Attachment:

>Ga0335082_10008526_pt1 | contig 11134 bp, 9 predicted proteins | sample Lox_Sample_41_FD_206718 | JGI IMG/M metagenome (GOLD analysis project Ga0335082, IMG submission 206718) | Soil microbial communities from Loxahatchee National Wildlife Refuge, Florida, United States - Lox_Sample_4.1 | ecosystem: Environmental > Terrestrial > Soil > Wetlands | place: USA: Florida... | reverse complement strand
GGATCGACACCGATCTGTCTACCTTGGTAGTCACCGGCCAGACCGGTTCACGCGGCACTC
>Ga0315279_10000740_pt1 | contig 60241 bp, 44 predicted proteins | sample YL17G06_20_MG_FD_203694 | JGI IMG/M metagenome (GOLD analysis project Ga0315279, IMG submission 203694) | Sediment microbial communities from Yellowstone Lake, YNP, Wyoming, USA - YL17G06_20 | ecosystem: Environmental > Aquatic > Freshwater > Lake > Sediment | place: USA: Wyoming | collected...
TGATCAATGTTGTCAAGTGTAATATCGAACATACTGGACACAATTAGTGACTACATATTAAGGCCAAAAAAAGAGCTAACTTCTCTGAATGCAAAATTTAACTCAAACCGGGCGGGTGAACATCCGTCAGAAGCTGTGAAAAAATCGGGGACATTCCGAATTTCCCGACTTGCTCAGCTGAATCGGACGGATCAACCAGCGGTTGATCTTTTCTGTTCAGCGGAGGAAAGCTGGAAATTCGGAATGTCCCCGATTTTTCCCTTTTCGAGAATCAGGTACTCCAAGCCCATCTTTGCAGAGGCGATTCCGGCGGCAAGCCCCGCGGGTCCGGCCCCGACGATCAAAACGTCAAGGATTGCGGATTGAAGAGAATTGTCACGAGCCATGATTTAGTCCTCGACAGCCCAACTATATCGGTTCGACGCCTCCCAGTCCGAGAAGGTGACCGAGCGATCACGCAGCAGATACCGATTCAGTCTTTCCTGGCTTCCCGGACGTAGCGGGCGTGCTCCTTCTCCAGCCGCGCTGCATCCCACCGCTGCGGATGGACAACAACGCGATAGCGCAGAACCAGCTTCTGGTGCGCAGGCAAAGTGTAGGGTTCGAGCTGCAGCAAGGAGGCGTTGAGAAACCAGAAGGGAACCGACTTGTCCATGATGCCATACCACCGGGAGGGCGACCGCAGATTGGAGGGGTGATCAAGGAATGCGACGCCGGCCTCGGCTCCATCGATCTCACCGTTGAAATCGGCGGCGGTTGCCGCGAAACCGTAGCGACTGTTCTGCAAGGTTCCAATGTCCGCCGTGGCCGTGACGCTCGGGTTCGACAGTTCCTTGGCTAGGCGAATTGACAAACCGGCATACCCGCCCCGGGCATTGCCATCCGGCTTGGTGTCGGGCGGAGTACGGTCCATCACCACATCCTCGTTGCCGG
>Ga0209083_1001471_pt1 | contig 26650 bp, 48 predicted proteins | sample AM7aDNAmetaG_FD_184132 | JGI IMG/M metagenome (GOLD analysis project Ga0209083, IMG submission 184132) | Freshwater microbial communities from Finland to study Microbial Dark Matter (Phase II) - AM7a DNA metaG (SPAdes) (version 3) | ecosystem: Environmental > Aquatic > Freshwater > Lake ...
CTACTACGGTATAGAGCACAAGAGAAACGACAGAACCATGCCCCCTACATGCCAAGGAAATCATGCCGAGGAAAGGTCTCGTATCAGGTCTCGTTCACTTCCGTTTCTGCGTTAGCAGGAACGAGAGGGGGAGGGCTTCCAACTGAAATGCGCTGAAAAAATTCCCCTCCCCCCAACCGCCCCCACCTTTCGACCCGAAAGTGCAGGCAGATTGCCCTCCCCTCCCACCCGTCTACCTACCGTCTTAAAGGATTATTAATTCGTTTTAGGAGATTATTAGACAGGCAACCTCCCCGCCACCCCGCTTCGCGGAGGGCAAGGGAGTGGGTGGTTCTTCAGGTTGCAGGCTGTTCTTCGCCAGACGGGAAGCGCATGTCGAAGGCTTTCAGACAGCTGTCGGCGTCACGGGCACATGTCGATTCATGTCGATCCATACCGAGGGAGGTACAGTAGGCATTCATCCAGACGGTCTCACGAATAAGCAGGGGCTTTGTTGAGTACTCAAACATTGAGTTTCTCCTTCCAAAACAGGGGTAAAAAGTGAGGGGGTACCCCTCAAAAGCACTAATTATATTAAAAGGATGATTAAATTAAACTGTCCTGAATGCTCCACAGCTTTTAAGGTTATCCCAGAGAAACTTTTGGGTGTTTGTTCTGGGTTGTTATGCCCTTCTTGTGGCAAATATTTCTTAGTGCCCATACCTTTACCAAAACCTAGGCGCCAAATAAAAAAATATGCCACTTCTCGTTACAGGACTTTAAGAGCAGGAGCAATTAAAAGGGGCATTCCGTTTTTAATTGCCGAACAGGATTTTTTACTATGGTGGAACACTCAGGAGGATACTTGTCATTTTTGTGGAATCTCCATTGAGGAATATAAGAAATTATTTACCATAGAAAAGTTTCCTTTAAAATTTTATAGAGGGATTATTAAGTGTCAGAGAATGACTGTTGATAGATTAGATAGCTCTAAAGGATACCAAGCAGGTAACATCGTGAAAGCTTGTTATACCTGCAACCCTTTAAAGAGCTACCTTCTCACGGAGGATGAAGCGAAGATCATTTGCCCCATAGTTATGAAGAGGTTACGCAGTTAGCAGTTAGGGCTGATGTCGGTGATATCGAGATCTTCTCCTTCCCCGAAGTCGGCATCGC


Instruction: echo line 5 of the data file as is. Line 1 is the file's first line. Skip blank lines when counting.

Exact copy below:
>Ga0209083_1001471_pt1 | contig 26650 bp, 48 predicted proteins | sample AM7aDNAmetaG_FD_184132 | JGI IMG/M metagenome (GOLD analysis project Ga0209083, IMG submission 184132) | Freshwater microbial communities from Finland to study Microbial Dark Matter (Phase II) - AM7a DNA metaG (SPAdes) (version 3) | ecosystem: Environmental > Aquatic > Freshwater > Lake ...